Change will not come when and if the elections take place. Nothing is revolutionary about having an election with the same set of individuals shuffled into different positions with allies becoming enemies and enemies becoming allies. Change has to be radical, fundamental and should start from the bottom of the social pyramid, individual change. Seeing how that is a near impossibility at this point, one can safely say that the situation is probably not going to improve in the near future. There might be periods where painkilling pills proves effective but the road to complete and utter resolution is a tad longer than what one hopes.

  • Observer

    Mustapha and fans,

    I would recommend you all watch a TV series whose first season I just finished watching called Vikings.

    Odin and Valhalla and the knowledge that some men, to this day in the Middle East, still strongly believe in that concept … or whatever “loot” is out there for them in the West.

  • Posh

    Mustapha you know I respect your work a lot but I have a big issue with your description of Tarablus al-Sham.

    The term Tarablus al-Sham traces to the late Ottoman period and represents something completely different than what you describe. Your description is historically flawed and it tries to place the current Salafi Wahhabi trend in a historical context that goes back to the French Mandate, whereas in reality, it is a new and recent invasion that has been superimposed onto the city in the last decade. It pertains to the wave of Salafism we see universally as of recent across our region.

    In reality, proponents of Tarablus al-Sham were mostly secularists, Sunnis but also Greek Orthodox. And their dedication to Syrian Unity or the reannexation to Syria was part of a large campaign that covered most of the Lebanese coast from the 1920s through to the late 1930s. They included different parties and groups, including the PPS and Communist Party, and there were also Islamists who were a minority and their Islam is nothing like the Wahhabi Salafi Islam we see today across Tripoli and even Saida. That is because people did not need strong religious rhetoric to rally together. What actually brought them together was a strong belief in their identity and connection to the Greater Syrian nation.

    Therefore, Tarabulus al-Sham proponents was never exclusively, if ever, about the umma as you say, but rather it was about fighting colonialism and its effects on breaking up their Syrian nation. Even during Ottoman times, that whole extension called Lebanon, excluding Mount Lebanon, referred to themselves as Ottoman Syrians. It is evidenced in their writings, newspapers, and other works.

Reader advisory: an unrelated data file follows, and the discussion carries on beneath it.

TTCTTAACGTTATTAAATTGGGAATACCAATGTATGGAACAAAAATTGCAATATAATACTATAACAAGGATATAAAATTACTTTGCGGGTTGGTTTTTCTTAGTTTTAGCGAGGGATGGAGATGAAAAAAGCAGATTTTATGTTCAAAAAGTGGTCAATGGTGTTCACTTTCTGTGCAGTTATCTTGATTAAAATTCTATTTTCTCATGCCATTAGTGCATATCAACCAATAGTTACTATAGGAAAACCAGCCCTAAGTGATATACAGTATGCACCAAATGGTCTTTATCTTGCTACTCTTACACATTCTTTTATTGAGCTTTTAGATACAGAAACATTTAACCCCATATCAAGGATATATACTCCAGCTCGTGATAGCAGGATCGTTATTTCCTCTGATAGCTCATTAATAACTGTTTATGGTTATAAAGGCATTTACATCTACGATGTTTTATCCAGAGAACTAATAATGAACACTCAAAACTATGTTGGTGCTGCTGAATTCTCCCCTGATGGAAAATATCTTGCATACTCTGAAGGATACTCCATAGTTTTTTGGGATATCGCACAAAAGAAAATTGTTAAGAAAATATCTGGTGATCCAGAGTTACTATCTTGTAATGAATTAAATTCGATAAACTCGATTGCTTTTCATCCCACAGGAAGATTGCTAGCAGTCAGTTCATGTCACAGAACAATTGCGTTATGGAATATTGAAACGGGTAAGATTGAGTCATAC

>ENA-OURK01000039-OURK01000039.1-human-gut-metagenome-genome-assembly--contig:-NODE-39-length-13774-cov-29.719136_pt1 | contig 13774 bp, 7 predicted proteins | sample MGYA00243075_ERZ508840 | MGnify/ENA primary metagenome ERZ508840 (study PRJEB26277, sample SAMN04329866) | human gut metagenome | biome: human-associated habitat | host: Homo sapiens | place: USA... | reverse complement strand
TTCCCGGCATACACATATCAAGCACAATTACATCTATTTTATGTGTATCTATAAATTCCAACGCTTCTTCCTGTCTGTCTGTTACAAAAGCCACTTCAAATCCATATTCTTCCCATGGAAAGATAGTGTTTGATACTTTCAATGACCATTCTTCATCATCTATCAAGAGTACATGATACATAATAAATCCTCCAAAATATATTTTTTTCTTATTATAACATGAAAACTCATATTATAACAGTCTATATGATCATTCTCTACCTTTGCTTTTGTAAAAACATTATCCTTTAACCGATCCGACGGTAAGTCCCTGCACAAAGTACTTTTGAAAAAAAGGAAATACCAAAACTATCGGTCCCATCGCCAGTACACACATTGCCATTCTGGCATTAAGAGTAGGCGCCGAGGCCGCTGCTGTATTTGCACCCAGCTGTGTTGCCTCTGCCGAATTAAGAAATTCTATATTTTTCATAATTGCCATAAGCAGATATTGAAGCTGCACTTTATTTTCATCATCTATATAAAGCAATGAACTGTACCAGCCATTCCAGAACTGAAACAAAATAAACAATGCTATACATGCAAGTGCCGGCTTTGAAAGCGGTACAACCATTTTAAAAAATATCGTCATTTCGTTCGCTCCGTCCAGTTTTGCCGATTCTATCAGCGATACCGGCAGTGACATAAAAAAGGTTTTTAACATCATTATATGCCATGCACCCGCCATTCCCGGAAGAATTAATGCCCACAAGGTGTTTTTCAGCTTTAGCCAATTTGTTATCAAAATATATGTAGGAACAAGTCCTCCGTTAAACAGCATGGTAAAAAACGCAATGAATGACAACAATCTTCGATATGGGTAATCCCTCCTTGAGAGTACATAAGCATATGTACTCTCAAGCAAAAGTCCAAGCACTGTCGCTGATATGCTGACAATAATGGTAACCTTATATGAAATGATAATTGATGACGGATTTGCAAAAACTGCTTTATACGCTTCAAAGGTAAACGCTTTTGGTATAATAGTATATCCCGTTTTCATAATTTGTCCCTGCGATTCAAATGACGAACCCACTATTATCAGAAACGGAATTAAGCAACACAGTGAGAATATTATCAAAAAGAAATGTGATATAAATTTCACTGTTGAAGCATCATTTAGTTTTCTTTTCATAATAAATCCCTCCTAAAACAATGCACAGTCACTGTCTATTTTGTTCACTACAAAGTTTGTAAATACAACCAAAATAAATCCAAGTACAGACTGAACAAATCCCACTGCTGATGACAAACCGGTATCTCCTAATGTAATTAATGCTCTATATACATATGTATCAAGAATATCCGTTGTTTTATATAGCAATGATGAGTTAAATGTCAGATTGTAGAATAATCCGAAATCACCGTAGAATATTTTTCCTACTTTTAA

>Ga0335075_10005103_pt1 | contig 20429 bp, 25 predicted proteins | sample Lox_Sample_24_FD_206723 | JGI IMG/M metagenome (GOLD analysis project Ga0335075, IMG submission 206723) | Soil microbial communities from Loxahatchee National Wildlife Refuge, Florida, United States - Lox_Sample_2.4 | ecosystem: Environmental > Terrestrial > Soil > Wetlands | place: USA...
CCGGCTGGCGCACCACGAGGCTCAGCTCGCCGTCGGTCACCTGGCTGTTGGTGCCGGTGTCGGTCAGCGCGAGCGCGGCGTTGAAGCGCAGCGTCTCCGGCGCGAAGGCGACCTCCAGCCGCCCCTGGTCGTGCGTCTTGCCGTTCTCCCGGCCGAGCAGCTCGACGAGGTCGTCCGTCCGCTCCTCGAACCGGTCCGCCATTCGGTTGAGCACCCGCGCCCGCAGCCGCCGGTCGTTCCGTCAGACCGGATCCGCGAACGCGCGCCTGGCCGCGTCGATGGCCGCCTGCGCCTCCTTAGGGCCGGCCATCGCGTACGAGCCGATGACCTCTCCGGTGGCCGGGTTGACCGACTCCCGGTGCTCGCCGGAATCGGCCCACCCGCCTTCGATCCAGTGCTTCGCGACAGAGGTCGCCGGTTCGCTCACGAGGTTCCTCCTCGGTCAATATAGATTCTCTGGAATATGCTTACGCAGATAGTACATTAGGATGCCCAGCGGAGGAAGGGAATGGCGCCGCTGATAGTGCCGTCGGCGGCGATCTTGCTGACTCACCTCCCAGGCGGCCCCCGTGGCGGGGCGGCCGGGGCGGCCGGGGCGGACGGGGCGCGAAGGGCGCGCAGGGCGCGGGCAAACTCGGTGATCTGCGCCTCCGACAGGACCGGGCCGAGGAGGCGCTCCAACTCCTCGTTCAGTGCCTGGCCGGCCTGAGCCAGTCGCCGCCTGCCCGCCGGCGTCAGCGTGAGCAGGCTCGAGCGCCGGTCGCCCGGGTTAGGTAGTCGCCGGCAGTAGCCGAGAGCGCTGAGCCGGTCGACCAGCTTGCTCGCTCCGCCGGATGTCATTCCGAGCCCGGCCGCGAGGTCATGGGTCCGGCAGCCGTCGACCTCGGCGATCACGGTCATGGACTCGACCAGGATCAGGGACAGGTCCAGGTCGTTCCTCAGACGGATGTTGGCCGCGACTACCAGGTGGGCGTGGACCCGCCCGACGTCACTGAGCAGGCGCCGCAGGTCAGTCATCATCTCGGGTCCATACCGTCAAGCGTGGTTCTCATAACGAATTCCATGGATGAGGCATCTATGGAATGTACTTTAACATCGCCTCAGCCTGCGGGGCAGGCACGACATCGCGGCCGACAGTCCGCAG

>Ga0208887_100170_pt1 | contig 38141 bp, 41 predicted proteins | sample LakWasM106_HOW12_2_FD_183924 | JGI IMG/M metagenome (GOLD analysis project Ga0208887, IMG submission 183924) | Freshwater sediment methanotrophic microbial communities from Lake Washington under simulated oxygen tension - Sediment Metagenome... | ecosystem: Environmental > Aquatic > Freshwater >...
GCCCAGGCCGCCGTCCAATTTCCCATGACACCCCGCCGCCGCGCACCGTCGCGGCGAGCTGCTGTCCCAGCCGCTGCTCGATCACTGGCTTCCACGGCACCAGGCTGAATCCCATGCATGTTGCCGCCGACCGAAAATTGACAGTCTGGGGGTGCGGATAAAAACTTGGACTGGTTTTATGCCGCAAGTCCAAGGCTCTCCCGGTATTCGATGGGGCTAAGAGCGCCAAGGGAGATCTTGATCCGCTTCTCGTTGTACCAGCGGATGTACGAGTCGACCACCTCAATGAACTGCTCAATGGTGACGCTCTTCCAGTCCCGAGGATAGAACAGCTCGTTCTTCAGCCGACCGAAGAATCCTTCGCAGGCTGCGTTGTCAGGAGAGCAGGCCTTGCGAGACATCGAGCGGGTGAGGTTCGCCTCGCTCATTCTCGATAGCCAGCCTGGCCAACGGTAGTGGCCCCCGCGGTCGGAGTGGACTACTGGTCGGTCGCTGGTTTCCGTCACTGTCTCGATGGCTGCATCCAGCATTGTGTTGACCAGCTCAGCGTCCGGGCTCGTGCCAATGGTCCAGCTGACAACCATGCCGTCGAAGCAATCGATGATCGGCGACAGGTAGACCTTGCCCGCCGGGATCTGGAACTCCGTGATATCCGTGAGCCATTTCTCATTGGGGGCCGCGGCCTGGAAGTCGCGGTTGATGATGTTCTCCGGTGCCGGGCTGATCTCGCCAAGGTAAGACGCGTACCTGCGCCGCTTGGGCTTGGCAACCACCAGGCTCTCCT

I see what you are trying to do and at first glance it appears very creative. But for a historian, this appears like a slaughter. I urge you to fix this section, if not only for the sake of credibility, at least for transparency.

    The Salafi Tarablus al-Sham today that you describe does not trace back to the real Tarablus al-Sham that existed in the decades back.

    • Ymn

      Loved ur explanation

  • Maha

    My goodness, you just ousted all my family and almost everyone i know and care about in Tripoli, sunnis and christians!
    I dont know where you categorize us, but we are largely secularists and believe that the borders of Lebanon today are artificial created by low level diplomats in the french and english embassies after the WW.
    We also loathe Assad for the mere way he attained presidency, that alone is enough to delegitimise him, let alone the history of Assad clan in Tripoli and Lebanon. We are also fans or pan-arabism and vehement supporters of the palestinain cause, and i remind you SECULAR.

    I’d listen to Posh if I were you and update that section.

  • romeo

    Looking at the comments, those Lebanese fellas want to break up your city into more pieces. They want a “Quadrupoli” to satisfy their vision of a Greater Syria. Hilarious if it wasn’t so sad.

  • Omar

    Allow me to disagree with your generalizations. I know many who beleive in reviving a modern equivalent of the khilafa or beleive in being part of a greater Syria who aren’t really less educated than average as you like to portray. Very badly written post, resorts to inaccurate generalization in order to satisfy a shaky poetic image of Tripoli. I like your blog though.

    • Mustapha

      Well, I think “generalizations” is not an relevant criticism for this post, confusion and lack of accuracy, like what Posh wrote about are more apt…

      When complex societies are divided into a handful of labels, you are bound to find significant exceptions. Japan is not a “Western nation” and Australia is not in the “rich north”… But the labeling is done regardless because the resulting shorthands are useful for explaining a complex situation to those who don’t know anything about it, and for making debates productive instead of lost in minutiae

  • Ymn

    Although u have labeled all the citizens of Tripoli, I can’t deny that most of what u have said is true. Howerver,“Marathon Tripoli loves the Lebanese Army, but Tarablos al Sham scorns it as an artificial construct that represents the authority of a state they don’t believe in.” is not really accurate.
    Marathon Tripoli have a lot of questioning regarding the role and presence of the Lebanese army and condemn it as bias with the Tarablos Al Assad, mainly because “اللواء الرابع” is fully Shiite.
    Blocking the emergency entrance of Monla hospital by the army to ” protect” two injured fighters from Tarablos Al Assad, or stopping at Green Lebanon bakery to get 300 bread packets for Tarablos Al Assad residents, such acts have provoked Marathon Tripoli pretty much the same way as Tarablos Al Sham.
    So u got that part wrong. Both don’t hate the army as most of the Lebanese army soldiers are from the North, they hate that bias troop that is making the role of the army ridicule and laughable.